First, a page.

The Moreau Factor
"When the matter of the flying werewolf first surfaced in Washington DC, I never once thought of the dinosaurs."
When Jack Valone, a hard-drinking, down-on-his-luck science journalist well past his Pulitzer Prize days, gets a phone call from a geneticist promising the "scoop of the century", he's curious but more than a little skeptical. But when he goes to do the interview, he arrives in the middle of perhaps the weirdest crime scene investigation of all time. His subject is missing, the room is covered in his blood, and the perpetrator appears to be... a flying werewolf? Soon Valone is pursuing a shadowy group of geneticists working far, far beyond the bleeding edge of genetics and technology. It's the story of a lifetime... IF he can survive long enough to publish.
A re-envisioning of the underlying concepts -- if not the actual plot -- of H. G. Wells' The Island of Doctor Moreau in the light of the dawning age of genetic engineering, The Moreau Factor is the last non-serial novel of noted 20th-century speculative fiction writer Jack Chalker. The book represents something of return to form for Chalker, with a tighter plot and harder science than some of his lengthier efforts. Well worth the read, if you can find a copy.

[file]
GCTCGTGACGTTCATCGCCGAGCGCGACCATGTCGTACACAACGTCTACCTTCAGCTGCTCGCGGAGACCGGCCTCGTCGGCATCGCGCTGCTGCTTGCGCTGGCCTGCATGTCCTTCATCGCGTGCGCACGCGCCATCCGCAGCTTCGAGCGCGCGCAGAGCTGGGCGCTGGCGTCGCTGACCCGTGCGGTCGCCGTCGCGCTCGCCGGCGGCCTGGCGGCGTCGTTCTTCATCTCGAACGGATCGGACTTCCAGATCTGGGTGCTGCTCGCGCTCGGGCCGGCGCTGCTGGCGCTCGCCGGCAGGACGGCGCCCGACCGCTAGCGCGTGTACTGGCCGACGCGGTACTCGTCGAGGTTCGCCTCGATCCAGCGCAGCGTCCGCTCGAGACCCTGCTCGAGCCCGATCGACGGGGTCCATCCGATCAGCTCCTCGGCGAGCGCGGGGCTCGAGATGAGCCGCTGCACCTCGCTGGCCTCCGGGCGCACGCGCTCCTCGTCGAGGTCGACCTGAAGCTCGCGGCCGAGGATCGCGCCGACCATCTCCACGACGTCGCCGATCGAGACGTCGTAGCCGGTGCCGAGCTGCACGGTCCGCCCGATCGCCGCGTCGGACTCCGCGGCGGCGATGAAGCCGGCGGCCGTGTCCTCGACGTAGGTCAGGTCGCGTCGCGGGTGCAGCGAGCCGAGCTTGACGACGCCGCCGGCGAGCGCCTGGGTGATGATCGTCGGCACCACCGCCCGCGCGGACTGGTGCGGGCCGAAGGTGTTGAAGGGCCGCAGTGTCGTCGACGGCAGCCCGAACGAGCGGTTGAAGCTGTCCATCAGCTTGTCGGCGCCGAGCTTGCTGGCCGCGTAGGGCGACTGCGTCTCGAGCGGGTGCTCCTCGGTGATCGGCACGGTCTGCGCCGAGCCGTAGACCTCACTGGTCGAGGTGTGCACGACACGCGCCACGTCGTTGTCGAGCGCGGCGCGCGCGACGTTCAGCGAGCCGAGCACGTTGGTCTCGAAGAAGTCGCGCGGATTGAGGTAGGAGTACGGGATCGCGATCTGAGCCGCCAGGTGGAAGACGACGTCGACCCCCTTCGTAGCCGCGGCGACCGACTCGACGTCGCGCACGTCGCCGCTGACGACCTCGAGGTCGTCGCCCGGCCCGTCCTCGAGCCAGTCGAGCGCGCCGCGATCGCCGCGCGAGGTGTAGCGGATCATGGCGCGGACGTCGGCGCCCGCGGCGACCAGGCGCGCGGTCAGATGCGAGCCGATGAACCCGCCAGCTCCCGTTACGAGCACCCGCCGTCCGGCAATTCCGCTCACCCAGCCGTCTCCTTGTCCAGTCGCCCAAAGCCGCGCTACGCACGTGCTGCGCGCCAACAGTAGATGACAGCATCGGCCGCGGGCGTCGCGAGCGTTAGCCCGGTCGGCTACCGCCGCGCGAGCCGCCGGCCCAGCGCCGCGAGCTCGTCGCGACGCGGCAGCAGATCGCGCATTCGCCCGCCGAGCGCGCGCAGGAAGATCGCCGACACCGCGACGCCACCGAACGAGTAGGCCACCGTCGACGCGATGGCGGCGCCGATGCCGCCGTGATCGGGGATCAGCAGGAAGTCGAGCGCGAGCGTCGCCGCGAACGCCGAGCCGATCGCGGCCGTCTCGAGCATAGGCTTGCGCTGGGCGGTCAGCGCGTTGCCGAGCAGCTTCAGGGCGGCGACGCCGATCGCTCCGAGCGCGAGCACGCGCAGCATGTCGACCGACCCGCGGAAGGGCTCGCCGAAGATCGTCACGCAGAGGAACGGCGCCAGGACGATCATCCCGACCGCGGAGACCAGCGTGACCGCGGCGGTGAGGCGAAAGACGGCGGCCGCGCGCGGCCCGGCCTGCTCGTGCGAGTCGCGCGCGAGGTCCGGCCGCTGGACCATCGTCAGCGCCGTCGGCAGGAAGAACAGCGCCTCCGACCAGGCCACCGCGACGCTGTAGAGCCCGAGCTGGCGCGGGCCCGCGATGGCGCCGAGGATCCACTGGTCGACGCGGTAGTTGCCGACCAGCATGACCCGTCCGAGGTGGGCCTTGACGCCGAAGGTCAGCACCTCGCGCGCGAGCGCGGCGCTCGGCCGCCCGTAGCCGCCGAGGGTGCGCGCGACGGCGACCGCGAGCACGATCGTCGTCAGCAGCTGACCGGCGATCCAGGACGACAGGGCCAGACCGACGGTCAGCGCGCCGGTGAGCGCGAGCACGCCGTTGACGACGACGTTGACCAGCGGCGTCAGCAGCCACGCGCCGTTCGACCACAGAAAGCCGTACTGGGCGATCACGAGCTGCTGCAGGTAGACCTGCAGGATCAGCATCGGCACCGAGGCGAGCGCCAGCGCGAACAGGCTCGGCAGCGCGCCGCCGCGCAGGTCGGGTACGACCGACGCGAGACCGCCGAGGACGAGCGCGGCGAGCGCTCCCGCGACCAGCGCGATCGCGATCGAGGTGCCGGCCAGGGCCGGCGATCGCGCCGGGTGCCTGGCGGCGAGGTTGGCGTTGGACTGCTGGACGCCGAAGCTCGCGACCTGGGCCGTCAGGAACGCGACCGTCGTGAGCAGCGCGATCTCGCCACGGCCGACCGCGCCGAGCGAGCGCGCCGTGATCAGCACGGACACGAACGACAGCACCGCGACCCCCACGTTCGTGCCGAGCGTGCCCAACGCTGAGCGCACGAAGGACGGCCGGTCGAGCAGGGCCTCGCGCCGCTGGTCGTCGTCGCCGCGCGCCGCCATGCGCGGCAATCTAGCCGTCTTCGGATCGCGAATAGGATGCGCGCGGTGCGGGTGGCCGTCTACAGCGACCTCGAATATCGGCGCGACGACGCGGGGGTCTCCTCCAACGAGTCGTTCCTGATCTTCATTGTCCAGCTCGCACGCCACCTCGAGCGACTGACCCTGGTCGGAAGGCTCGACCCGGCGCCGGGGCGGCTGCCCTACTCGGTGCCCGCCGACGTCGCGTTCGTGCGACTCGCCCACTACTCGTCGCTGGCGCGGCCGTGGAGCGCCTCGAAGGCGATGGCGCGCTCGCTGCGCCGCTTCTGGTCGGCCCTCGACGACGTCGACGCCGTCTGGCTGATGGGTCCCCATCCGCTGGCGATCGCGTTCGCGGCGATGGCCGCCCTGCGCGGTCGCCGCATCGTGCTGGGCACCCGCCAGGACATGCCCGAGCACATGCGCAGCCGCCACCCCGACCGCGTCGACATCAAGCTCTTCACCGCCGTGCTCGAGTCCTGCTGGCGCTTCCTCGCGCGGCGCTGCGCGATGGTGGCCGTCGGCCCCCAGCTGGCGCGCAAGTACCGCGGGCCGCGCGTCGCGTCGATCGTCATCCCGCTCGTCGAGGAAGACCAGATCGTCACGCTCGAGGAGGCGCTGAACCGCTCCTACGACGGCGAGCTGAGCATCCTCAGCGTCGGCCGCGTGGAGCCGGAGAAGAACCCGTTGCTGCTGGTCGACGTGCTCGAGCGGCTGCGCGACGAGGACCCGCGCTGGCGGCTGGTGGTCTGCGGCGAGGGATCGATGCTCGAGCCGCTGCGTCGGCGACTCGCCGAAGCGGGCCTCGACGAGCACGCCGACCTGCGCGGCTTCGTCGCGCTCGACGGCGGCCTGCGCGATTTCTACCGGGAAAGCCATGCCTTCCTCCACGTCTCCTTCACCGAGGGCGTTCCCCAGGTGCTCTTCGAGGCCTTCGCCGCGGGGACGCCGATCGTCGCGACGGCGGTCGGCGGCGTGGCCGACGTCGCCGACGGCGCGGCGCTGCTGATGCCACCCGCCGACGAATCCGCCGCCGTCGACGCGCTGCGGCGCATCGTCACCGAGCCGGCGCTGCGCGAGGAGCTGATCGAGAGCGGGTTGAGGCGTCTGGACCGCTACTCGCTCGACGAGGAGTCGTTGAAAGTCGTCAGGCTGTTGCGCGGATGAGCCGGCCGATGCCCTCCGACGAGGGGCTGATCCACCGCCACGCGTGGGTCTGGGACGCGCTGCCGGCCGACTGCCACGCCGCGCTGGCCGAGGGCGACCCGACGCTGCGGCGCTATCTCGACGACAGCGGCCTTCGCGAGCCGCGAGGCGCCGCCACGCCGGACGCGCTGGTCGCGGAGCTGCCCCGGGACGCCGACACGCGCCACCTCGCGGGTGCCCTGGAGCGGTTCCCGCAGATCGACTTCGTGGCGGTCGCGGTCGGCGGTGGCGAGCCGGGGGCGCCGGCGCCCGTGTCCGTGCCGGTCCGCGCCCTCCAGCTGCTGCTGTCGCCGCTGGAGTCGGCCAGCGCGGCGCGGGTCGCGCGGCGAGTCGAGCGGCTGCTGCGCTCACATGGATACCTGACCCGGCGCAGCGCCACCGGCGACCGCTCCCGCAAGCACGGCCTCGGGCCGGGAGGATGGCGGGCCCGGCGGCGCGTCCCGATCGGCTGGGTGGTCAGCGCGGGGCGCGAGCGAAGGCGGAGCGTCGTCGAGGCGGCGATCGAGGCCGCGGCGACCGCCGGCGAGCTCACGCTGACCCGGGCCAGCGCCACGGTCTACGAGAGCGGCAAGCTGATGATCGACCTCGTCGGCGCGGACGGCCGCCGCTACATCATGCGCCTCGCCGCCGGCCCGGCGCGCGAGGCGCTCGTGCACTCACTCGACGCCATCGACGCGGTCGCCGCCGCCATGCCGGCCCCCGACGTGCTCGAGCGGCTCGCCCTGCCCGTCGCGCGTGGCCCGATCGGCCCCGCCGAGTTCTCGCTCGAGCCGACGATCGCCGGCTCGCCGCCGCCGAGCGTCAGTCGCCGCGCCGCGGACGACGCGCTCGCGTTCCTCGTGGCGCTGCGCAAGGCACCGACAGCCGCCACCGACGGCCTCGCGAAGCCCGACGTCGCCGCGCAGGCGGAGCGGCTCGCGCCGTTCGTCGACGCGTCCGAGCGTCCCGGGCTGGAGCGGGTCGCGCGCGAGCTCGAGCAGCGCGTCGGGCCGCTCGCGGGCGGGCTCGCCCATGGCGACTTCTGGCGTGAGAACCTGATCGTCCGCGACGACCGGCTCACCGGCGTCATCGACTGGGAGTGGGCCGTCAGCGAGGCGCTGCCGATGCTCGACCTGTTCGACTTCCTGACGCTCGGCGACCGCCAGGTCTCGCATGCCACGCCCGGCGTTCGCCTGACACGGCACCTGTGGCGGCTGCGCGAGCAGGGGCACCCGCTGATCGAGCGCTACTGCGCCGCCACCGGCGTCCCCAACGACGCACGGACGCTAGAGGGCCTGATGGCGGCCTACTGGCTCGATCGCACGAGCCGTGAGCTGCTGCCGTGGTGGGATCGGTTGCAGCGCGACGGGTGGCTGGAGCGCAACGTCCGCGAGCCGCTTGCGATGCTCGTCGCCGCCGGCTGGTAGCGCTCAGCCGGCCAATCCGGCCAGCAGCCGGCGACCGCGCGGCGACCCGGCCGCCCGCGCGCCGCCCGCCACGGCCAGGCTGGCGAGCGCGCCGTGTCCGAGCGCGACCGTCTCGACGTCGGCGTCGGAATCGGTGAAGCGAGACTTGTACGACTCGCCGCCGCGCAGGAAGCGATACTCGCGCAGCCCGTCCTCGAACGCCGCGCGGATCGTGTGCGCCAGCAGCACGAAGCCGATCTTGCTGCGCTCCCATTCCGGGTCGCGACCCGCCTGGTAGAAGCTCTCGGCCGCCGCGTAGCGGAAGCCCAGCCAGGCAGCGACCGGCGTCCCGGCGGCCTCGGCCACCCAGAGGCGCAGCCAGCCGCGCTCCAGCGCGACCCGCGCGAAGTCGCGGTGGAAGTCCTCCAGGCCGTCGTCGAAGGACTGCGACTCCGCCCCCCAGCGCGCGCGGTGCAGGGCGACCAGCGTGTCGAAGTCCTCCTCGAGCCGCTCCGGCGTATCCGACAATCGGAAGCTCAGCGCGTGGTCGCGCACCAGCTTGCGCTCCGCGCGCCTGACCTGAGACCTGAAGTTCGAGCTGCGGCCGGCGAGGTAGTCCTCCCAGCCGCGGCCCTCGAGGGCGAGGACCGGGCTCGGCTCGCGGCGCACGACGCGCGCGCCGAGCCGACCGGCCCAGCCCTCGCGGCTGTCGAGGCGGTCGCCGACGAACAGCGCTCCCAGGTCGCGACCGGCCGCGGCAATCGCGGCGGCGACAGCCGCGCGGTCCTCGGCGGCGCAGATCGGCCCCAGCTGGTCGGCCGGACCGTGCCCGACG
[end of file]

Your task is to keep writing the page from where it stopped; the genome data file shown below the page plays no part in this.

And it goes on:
- Author Appeal: Chalker, remember? But it is never gratuitous and never gets in the way of the story.
- Baleful Polymorph: Via Slow Transformation
- Body Horror: Averted despite the setup.
- Evilutionary Biologist
- Genetic Engineering Is the New Nuke
- Gender Bender: Not so prominent as in some Chalker books, but addressed to the extent that it is implicit in the subject matter.  The only explicitly gender bent characters were all turned into hermaphrodites.
- Half Human Hybrids: Artifically crafted ones, at that.
- Happiness in Slavery: The "Puff Girls", an entire species of genetically engineered lab assistants with a very odd semi-inorganic metabolism that gives them near-total immunity to virtually all toxic substances and biohazards.
- Hermaphrodite: Several species of them, largely by accident due to pleiotropy.
- Hoist by His Own Petard: The scientists were forced to become their own creations
- Lego Genetics: Specifically averted within the story itself, with a thorough explanation of how pleiotropy makes it impossible.
- Petting Zoo People: They include a few no one would want to see.
- Phlebotinum Rebel and Phlebotinum counter-revolutionaries as well
- Second Law of Gender Bending: More of a case of the second law of transformation: The organization specifically recruits people who would be intrigued by the prospect and uses mind control to enforce the rest.
- Slow Transformation
- Transhuman Treachery/Pro-Human Transhuman
- The Unfettered: Dr. Foo will allow nothing to interfere with her experiments on humans.
- Valone is the rare Chalker hero who escapes with his balls intact.